Monday, October 10, 2011

Importance of Heart Rate Target

To be effective, exercise must be performed within the aerobic heart rate range for the body to benefit from the workout and burn the most calories. This aerobic range is generally between 60 and 80 percent of a person's maximum heart rate. If you are severely overweight or in poor shape, the aerobic range might be 50 to 60 percent of your maximum heart rate.
Adults should get at least 30-60 minutes of moderate aerobic exercise most days of the week, preferably daily. (Children need at least 60 minutes a day.) Doing less than this will minimize your health benefits. Moderate aerobic exercise is generally defined as requiring about as much energy as walking 2 miles in 30 minutes.
If you want to get a good aerobic workout, strengthen your heart and lungs and lose weight, you must bring your heart rate up to 60 to 80 percent of its maximum level, which is known as your target heart rate zone.

Calculating Your Target Heart Rate
Your target heart rate is a range of beats per minute that helps you determine if you're exercising at the optimum intensity. If your pulse is too low, you won't get the maximum benefit from your workout; if it's too high, you won't be able to train as long.

This FREE calculator below will give you suggested heart-rate ranges for various workout levels, based on your age and gender. Keep in mind that these are general numbers—different people may have different ranges. As you become very fit, you'll be able to handle higher heart rates for longer periods of time.

The Heart Rate Calculator

Your Maximum heart rate (HRMax) can be determined using the formula: 226 - your age for women or 220 - your age for men. A more accurate method is to perform a stress test under supervised conditions (highly recommended for sedentary people over 40 slightly overweight).
This free calculator calculates your ranges using 2 different methods. The standard method: HRMax x % and the Karvonen method: HRR x % + HRest where HRR stands for your Heart Rate Reserve and HRest your Resting Heart Rate.
To find out your Resting Heart Rate (HRest) take your pulse first thing in the morning after waking up.  Do this for 3-5 days and take the average, or simply enter your age into the calculator.  To calculate your different ranges simply follow the 4 easy steps below.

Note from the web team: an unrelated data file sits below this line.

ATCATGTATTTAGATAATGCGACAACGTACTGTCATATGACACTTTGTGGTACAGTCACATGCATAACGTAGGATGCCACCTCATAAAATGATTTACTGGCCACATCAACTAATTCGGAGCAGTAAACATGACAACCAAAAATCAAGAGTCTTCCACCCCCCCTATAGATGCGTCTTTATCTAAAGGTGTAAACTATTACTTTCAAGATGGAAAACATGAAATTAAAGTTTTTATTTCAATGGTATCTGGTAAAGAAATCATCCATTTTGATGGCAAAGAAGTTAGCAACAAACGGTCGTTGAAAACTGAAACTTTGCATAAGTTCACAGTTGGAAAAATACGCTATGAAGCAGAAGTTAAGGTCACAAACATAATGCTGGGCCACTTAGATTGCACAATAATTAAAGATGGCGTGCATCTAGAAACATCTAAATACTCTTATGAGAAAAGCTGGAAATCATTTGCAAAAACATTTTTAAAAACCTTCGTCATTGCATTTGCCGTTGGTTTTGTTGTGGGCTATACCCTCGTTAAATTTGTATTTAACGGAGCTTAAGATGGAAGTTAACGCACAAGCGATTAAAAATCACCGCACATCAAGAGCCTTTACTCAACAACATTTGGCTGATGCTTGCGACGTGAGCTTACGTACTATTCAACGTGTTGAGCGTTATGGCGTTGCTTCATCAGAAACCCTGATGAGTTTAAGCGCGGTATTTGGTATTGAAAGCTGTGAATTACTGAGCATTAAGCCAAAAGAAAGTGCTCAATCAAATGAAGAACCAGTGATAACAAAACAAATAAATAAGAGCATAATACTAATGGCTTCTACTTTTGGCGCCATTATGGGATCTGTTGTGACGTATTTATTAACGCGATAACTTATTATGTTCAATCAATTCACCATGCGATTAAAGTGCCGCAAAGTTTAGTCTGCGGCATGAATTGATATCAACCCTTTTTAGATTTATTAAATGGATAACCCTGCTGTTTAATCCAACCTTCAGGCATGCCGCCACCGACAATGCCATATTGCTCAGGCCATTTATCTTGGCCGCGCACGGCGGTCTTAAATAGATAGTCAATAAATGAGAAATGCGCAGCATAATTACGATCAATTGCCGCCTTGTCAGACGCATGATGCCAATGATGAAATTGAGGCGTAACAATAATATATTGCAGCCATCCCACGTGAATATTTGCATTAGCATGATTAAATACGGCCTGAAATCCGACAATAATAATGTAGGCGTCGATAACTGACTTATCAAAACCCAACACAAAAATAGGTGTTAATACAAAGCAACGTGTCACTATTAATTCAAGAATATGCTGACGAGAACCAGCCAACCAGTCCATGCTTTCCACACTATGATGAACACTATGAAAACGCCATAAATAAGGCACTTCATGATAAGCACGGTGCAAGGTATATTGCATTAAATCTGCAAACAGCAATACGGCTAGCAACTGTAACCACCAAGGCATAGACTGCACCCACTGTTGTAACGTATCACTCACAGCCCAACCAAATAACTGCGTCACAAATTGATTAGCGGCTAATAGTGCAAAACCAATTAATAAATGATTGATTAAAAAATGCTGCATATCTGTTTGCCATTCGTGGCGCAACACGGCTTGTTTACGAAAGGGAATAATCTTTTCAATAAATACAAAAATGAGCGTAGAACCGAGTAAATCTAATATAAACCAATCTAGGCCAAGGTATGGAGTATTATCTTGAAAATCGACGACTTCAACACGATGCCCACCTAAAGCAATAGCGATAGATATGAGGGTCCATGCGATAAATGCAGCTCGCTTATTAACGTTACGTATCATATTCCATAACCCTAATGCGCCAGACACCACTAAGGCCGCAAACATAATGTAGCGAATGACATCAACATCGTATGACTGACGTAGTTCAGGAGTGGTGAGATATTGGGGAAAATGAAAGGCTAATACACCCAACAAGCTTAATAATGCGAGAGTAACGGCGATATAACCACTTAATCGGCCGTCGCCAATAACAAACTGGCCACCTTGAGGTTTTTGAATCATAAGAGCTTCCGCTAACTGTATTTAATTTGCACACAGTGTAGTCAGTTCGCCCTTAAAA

Note: The Karvonen method of calculating your exercise heart rate is considered the gold standard, benefiting athletes, or people who are looking for weight loss and fitness improvement.



  1. Choose your sex
  2. Enter your resting heart rate
  3. Enter your maximum heart rate or if you do not know it enter your age
  4. click the Calculate button.
Sex:Female   Male
Resting Heart Rate (HRest):
Maximum Heart Rate (HRMax): or your age: 
Heart Rate Reserve(HRR):

Heart Zones

Zone NamePercentage of Max HRPerceived Exertion Difficulty
Z1 Healthy Zone50%-60%2-5 (perceived exertion)
Z2 Temperate Zone60%-70%4-5 (perceived exertion)
Z3 Aerobic Zone70%-80%5-7 (perceived exertion)
Z4 Threshold Zone80%-90%7-9 (perceived exertion)
Z5 Redline Zone90%-100%9-10 (perceived exertion)

In the lower zones, you can train for longer periods of time. But, as you move up to higher-intensity zones, you need to decrease the amount of time that you spend at those levels, particularly in the top two (the Threshold and Redline Zones). Overdoing it increases the likelihood of injuries or burnout. Your specific heart rate will depend on your workout intensity and your current level of fitness. For maximum weight-loss benefits, I recommend exercising at a high level of intensity zone 3 to zone 4.    

Why is monitoring your heart rate important?

Many exercise training programs are meant to take you through the correct heart-rate ranges automatically, from Recovery (for warming up and cooling down) through Aerobic (for extended cardio) through Threshold (for "extreme" workouts). But it still helps to know your personal target ranges—especially if you're doing a continual cardio exercise where it's easy to alter the intensity. It's also important to know for interval training, in which you work out at a high intensity for a short time, then have a low-intensity recovery period.

Because the heart zones may vary quite a bit from person to person, you can also decide what zone you're in by the "perceived exertion" of an exercise. If you're breathing a little hard but can talk easily, you're probably in the Healthy Heart Zone. If you're breathing very hard and can't talk well, you're probably in the Aerobic Zone. And if you can only gasp one word at a time, you're probably in the Threshold Zone.

Friends, every one of us has dozens of reasons and excuses why we “can’t” test the limits of our potential or push the boundaries or get outside of our comfort zone. And, every single one of those reasons is flawed! If you had never pushed the limits of your ability, you would not be able to walk or run. You would not be able to ride a bike or drive a car. You would not be able to read, get on the Internet, etc. It is only by going “too far” that we discover our strengths and expand our power.  It is time now for you to DECIDE, COMMIT, SUCCEED!

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